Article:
# Sound Synthesis Part III: Distortion-based synthesis (FM & Waveshaping)

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Sound Synthesis Part III: Distortion-based synthesis (FM & Waveshaping)

Plan Distortion-based synthesis –FM synthesis –Waveshaping Matlab code for synthesis Example of synthesized composition (Risset) Summary

Types of synthesis Sound Synthesis Additive synthesis Distortion techniques Subtractive synthesis Granular synthesis Analysis based Physical modelling

Distortion (aka nonlinear) Synthesis Additive synthesis is powerful & flexible BUT requires many simple oscillators. Plethoric and non-intuitive controls on the sound spectrum.  Using fewer oscillators, with more components.  Complex spectra can be obtained by distorting simple oscillators.

Plan Distortion-based synthesis –FM synthesis –Waveshaping Substractive synthesis Summary

FM Synthesis Pioneered by John Chowning (1973) “Alteration of distortion of the frequency of an oscillator in accordance with the amplitude of a modulating signal.” Similar to Vibrato modulation, but using audible modulating frequency and larger width.  Generate a large number of timbres easily controlled.

FM Synthesis (2) Modulated frequency in fc-d <= fv <= fc+d Peak frequency deviation d (in Hz) Vibrato: small d & fm FM Synth: larger d & fm Note: if d>fc, then fv can be < 0 (negative phase applied!)  Rich spectrum from sine waves only! fc fm A + d fv Modulating oscillator Carrier oscillator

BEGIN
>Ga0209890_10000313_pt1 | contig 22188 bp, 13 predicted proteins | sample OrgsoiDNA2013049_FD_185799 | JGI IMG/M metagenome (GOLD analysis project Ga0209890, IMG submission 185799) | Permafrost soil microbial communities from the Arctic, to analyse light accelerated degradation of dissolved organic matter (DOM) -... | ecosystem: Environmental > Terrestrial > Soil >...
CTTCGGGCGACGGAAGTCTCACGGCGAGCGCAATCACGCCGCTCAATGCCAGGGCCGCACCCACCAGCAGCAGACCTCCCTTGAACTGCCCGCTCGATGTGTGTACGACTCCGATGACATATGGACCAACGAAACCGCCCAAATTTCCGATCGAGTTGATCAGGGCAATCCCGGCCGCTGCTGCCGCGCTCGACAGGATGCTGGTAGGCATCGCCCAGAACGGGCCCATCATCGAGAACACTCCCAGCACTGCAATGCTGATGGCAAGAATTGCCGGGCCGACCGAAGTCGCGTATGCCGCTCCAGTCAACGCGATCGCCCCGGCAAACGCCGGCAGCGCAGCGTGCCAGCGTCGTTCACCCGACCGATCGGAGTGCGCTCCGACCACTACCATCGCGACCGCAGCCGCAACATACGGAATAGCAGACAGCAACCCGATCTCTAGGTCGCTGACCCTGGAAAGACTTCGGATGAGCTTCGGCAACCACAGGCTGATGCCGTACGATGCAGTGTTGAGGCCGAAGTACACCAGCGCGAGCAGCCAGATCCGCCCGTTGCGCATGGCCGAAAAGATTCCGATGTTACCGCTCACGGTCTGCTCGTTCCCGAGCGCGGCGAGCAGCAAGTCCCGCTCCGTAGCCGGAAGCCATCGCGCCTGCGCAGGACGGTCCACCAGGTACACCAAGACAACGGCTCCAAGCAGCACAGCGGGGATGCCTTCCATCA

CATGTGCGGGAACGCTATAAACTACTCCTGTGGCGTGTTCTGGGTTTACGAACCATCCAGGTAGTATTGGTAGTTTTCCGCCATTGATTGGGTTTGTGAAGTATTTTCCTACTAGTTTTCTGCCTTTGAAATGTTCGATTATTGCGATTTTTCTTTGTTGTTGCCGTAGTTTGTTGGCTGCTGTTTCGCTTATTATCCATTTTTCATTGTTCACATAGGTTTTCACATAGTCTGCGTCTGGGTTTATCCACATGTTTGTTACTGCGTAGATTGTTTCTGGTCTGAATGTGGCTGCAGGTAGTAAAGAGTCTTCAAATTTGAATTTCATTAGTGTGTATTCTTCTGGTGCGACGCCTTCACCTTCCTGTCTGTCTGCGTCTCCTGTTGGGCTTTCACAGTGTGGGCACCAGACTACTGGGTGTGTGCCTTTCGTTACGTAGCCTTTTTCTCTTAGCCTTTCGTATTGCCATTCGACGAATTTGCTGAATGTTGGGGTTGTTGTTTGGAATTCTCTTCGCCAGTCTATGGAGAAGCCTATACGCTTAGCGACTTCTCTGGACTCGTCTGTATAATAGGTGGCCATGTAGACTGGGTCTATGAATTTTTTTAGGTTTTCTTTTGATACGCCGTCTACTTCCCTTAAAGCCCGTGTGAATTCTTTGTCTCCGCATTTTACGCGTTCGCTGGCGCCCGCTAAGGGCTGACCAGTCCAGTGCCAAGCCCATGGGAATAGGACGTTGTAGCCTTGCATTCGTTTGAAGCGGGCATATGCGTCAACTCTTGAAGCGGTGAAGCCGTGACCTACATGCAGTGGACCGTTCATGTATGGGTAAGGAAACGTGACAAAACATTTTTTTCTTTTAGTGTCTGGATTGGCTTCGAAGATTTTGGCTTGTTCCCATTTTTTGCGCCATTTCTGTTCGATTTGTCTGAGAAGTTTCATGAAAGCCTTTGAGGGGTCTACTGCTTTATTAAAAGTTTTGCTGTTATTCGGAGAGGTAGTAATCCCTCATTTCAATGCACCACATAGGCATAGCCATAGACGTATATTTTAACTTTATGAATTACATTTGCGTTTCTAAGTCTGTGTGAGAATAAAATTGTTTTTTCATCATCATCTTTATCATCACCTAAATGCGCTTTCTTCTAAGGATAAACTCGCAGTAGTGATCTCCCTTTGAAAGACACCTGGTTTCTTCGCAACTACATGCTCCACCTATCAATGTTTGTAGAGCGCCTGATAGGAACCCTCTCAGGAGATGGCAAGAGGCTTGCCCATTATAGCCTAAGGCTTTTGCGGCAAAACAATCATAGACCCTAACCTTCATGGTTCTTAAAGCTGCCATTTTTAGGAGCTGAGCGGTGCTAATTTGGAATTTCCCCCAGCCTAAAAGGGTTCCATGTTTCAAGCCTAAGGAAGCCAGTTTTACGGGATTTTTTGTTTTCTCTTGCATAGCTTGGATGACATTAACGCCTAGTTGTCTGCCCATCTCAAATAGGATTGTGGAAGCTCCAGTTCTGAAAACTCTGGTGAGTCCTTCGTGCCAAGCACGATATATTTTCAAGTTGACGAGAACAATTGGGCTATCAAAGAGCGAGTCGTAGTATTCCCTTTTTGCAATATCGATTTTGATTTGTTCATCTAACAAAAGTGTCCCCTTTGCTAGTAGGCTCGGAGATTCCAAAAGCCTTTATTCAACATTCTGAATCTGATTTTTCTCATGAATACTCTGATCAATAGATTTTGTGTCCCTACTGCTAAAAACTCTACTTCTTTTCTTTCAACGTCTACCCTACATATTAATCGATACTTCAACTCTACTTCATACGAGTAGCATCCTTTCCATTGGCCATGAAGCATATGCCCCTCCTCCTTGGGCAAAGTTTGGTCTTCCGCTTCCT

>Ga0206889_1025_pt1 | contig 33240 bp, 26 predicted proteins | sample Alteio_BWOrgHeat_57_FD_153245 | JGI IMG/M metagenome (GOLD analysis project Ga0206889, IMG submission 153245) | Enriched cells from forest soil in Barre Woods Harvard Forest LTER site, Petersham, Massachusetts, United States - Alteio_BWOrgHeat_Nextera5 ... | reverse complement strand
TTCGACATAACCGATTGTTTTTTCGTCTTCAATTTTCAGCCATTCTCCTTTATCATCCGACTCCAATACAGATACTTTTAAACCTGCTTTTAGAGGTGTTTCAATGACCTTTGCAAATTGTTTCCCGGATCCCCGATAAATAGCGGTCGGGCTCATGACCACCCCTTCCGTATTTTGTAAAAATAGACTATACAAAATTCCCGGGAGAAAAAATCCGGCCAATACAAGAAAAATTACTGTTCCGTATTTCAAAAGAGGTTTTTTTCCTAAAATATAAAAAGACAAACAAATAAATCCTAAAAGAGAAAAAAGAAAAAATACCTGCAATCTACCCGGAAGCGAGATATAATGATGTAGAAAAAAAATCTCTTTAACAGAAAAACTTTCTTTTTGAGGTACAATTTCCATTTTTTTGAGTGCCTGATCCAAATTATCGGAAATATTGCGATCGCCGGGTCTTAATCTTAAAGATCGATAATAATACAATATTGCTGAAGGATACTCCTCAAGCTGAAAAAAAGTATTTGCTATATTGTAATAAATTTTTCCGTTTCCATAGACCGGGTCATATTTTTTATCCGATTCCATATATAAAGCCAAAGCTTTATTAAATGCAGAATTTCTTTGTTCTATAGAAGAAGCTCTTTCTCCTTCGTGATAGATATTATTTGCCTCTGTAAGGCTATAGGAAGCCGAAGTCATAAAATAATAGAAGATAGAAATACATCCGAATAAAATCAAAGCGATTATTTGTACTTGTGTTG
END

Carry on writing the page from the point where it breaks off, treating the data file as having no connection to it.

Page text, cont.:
FM Synthesis (3) Spectrum: fc + k.fm, for k an integer. Sidebands increase with d Modulation index I=d/fm Spectrum amplitude: –Fc+k.fm  Jk(I) –where Jk is the kth Bessel function –Sidebands significant ~ for |k|<I+1 (rule of thumb) Bessel Functions J1(X), J2(X) and J3(X) fc-fm fc+fm fc Magnitude Frequency fc+2.fm fc-2.fmfc-3.fm fc+3.fm

FM Synthesis (4) Bessel functions can be negative! Odd number, low- frequency components have opposite sign J -1 (I) = -J 1 (I) Negative spectrum represents out-of-phase components. Combination of in- phase and out-of-phase components of same amplitude cancels out. fc-fm fc+fm fc magnitude fc+2.fm fc-2.fmfc-3.fm fc+3.fm Bessel Functions J1(X), J2(X) and J3(X)

FM Synthesis: Dynamic Spectrum Dynamic spectrum can be obtained by applying envelopes to both carrier and modulating signals. I is the max value of the modulation index More limited than additive synthesis, but requires less components. I*fm fm + ASD Envelope fc A fo

FM Synthesis: Dynamic Spectrum TIME FREQUENCY

FM Synthesis: Instrument Design Envelopes functions F1 & F2 change the timbre of the sound (John Chowning, 1973) A) Bell-like timbre B) Wood drum sound C) Brass-like timbre fm + fc A fo F1 F2 1/d fm*I 1/d (John Chowning, 1973)

FM Synthesis: Instrument Design (2) A) Bell-like timbre –D = 15s –Fc = 200Hz –Fm = 280Hz –I = 10 fm + fc A fo F1 F2 1/d fm*I 1/d (John Chowning, 1973) 1 d F1 = F2